Building code in Wyoming limits guest houses to 1,000 square feet. Architect Andy Ankeny praises the code as a good way to help preserve land, but admits that it makes his job more challenging. One technique he employs to maximize floor space is adding built-ins. The conversion of a historic log cabin into a guesthouse offers a good example. The client wanted the entire 600-square-foot cabin as living space, so Ankeny had to squeeze bathroom, bedroom, and circulation into the remaining 400 square feet. Built-ins occupy an entire wall in the 12-foot-by-12-foot bedroom. Shelves, cabinets, drawers, and a daybed offer a variety of functions. Ankeny used the built-ins to frame a window alcove that prevents the room from feeling boxy. “The shelves are on plane with the exterior of the wall,” he explains, “and the window seat bumps out to get full daybed depth. It let us bring the ceiling down to the window header for added coziness.”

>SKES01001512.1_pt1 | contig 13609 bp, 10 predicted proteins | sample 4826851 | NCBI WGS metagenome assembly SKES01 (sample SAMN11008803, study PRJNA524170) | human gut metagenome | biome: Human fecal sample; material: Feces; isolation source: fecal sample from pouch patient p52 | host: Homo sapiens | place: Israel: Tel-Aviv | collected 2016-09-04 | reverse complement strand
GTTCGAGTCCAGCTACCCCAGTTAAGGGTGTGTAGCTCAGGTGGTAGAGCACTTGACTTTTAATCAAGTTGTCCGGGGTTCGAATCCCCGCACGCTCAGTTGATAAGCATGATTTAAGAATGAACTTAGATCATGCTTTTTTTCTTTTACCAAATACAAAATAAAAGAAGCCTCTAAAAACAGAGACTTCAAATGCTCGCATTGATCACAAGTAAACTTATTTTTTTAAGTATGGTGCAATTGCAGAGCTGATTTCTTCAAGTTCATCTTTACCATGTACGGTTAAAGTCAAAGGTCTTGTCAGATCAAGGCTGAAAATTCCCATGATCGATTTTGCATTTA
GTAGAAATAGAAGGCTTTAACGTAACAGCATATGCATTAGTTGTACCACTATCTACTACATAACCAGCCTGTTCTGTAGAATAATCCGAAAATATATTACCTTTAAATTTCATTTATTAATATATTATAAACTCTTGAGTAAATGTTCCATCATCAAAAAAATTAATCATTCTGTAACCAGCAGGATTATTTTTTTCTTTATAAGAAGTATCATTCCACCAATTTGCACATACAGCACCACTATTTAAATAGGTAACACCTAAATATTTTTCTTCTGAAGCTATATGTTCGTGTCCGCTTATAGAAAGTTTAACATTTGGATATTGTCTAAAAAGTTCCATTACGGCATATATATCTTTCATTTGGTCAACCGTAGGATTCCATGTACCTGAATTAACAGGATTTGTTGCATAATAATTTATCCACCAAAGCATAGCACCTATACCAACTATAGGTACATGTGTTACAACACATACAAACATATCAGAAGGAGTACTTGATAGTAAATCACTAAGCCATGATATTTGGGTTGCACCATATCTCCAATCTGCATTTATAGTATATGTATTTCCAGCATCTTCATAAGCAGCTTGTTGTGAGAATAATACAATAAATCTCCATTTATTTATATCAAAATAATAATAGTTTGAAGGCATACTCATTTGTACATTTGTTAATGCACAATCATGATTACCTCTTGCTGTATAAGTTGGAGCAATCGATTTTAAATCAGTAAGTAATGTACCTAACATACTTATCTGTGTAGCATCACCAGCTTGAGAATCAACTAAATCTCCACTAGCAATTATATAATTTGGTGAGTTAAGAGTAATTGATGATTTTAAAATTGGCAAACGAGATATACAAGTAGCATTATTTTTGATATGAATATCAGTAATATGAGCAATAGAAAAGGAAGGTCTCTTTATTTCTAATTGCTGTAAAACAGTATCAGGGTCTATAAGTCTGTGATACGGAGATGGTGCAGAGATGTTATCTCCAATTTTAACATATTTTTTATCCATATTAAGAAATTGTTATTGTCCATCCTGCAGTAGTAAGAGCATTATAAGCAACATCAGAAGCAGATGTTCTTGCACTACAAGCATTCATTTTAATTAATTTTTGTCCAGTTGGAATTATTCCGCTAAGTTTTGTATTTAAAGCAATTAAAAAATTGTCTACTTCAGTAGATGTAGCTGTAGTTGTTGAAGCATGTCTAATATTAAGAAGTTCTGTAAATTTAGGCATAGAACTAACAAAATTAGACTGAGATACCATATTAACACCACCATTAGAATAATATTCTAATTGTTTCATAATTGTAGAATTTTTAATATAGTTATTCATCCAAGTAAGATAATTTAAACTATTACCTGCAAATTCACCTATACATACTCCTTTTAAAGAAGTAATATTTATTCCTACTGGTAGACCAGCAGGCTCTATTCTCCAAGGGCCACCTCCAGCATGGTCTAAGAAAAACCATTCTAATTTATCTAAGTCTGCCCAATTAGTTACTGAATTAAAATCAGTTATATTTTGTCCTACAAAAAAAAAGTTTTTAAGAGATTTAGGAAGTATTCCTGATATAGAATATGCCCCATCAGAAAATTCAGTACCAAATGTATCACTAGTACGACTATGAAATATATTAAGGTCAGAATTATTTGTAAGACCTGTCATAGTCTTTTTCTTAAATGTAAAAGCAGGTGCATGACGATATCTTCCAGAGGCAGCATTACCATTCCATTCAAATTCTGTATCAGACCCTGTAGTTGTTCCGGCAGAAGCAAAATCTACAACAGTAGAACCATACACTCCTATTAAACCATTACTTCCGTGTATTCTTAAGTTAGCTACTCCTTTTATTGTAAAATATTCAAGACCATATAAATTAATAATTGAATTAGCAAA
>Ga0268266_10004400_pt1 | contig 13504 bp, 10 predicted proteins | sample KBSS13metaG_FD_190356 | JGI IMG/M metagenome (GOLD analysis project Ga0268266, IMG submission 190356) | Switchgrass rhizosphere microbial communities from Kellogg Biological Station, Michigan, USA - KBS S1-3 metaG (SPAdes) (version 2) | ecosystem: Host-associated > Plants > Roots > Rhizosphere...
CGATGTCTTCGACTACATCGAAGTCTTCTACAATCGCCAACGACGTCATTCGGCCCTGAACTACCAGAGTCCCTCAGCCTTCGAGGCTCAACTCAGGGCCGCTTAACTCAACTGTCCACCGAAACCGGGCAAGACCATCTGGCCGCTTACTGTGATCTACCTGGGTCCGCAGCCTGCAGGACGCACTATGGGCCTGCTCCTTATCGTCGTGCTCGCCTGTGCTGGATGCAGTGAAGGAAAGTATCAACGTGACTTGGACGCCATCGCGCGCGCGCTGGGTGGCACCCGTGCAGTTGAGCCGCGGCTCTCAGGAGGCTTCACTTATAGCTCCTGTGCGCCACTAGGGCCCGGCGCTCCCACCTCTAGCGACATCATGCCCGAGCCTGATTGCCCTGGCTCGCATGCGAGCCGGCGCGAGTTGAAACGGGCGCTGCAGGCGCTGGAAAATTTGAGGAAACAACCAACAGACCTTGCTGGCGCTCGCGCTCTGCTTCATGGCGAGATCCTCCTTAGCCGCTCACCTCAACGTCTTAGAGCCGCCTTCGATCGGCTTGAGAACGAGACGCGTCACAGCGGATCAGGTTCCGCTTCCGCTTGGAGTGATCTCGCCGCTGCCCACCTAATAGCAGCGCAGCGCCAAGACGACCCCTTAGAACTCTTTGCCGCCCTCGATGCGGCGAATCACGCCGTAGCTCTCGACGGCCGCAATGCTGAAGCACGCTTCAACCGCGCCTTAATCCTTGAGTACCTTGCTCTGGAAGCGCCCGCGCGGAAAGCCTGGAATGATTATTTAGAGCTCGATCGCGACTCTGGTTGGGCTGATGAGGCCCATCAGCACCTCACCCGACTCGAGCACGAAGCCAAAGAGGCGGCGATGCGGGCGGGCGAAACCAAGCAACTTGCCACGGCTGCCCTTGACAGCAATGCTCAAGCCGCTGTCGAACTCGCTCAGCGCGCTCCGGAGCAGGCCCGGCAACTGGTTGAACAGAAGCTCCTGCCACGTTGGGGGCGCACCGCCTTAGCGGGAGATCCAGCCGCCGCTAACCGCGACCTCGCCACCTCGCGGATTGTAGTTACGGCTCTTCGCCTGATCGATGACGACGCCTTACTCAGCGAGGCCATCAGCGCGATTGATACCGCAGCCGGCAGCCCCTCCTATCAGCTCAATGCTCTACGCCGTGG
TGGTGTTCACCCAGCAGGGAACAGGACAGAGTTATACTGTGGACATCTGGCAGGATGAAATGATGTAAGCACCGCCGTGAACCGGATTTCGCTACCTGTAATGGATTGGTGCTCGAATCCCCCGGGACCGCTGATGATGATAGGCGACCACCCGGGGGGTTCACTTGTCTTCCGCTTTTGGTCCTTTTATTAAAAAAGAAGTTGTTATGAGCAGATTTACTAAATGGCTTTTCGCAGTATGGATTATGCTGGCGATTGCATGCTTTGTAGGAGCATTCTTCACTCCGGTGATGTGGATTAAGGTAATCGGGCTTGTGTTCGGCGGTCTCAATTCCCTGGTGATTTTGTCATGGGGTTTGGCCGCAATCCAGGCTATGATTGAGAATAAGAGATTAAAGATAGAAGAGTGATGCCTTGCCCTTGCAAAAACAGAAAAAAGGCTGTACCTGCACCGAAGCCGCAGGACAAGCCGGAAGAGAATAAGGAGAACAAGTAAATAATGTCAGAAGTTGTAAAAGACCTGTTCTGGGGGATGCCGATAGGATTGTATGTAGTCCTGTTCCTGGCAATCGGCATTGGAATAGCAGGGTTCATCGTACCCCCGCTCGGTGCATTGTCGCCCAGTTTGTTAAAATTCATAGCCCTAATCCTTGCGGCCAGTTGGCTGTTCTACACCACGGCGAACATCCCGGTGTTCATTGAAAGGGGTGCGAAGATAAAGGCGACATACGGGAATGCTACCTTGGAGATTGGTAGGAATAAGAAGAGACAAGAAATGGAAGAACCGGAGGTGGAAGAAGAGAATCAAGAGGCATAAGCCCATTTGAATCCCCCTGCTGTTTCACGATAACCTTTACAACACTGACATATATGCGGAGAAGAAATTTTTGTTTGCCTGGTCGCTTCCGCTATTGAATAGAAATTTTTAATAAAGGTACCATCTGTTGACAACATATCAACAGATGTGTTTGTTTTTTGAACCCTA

Recycled snow fencing was speced for the built-ins and finish material for walls and ceiling. This reclaimed material is abundant in western states and can be purchased from several suppliers. The wood develops a silvery patina that’s rustic but not too dark for this small room. Subtle patches of reds, browns, and greens add warmth to the mostly gray hues. Ankeny credits cabinetmaker Eric Huyffer for taking extra care to mill the salvaged boards into level planks, resulting in smoothly functioning built-ins. “The more we can build something in,” the architect says, “and the fewer materials you have, especially in a smaller space, the more cohesive and better it feels.”